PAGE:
[Python-ideas] Why does += trigger UnboundLocalError?

Jacob Holm jh at improva.dk
Wed Jun 1 11:09:06 CEST 2011

I think you missed this statement, even though you quoted it.

On 2011-06-01 10:51, Paul Moore wrote:
> On 1 June 2011 09:26, Carl M. Johnson <cmjohnson.mailinglist at gmail.com> wrote:
>> We
>> all agree that if there's an x= somewhere in the function body, then we have
>> to treat the variable as a local. 

This means that your example:

> x = 1
> def f():
>     # The next statement uses the global x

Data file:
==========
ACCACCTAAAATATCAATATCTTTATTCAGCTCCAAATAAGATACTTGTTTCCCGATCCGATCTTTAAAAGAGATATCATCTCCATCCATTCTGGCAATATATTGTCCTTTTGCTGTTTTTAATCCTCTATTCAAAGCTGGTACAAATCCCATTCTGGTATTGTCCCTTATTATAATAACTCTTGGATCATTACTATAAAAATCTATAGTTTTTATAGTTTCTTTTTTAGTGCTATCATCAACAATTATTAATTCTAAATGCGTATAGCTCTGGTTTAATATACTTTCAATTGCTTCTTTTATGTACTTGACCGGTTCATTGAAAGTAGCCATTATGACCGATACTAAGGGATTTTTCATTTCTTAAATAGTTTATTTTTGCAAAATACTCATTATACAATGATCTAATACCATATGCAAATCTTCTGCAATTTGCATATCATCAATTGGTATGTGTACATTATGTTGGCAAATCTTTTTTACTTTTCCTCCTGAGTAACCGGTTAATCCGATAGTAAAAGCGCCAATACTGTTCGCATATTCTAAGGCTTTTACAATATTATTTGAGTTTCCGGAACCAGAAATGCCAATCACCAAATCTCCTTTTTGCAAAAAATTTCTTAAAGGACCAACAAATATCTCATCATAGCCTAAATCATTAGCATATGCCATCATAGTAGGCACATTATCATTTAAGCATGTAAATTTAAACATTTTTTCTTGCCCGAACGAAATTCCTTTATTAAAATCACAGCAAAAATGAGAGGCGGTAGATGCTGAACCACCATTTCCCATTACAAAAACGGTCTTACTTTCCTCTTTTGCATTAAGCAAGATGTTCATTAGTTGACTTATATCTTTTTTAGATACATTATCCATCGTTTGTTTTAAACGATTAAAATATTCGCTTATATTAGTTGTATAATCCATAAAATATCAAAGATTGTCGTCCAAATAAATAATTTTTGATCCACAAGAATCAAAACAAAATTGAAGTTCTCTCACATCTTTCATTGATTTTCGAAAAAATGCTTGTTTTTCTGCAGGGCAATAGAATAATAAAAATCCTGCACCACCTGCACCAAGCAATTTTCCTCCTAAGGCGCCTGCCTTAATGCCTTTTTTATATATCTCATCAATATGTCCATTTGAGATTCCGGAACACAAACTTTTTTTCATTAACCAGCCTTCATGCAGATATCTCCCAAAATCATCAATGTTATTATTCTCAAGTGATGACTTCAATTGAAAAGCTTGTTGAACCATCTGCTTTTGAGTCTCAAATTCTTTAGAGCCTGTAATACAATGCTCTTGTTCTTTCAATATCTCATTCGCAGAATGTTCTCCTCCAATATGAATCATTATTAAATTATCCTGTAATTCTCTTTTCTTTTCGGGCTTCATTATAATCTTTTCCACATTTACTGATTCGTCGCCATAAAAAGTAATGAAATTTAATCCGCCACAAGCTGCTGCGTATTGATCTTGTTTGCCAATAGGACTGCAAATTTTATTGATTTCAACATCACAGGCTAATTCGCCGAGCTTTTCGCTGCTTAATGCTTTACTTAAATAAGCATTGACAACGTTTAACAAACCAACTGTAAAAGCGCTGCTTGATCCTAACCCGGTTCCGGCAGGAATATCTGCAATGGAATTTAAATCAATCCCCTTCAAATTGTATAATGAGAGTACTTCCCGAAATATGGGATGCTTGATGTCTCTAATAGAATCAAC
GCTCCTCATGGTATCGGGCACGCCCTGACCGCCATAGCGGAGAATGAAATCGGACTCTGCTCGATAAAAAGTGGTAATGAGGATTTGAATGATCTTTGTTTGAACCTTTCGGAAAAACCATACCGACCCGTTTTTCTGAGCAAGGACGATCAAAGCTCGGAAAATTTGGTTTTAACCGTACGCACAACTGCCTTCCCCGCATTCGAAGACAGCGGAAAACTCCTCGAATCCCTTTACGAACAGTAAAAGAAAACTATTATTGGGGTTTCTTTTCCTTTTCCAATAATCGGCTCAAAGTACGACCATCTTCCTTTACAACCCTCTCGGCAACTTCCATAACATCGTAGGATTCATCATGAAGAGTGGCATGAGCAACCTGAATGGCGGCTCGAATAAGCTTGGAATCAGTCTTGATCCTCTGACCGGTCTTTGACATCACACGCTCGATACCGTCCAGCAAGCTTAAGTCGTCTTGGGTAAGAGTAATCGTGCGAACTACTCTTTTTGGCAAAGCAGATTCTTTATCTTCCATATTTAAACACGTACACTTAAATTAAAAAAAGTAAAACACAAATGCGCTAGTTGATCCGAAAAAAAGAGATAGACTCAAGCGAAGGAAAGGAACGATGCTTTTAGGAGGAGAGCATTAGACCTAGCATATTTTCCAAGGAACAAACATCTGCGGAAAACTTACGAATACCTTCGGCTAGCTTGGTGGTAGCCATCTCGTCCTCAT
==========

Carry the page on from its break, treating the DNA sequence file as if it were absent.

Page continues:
>     x += 1
>     x = 2
>     # From here, you have a local x

Would behave exactly as it does today under the proposed new semantics.
 Specifically, the "x = 2" statement (and the lack of a nonlocal
statement) forces x to be local throughout the function, and the "x +=
1" statement then tries to read the local "x" and fails.

> That fundamentally changes the language semantics.

I don't think it does.  It only makes a difference for functions that
contains an augmented assignment to a name without also containing a
regular assignment to that name.  This case will change from being an
error to doing something well-defined and useful.

FWIW, I'm +1 on the idea.

Best regards

 - Jacob

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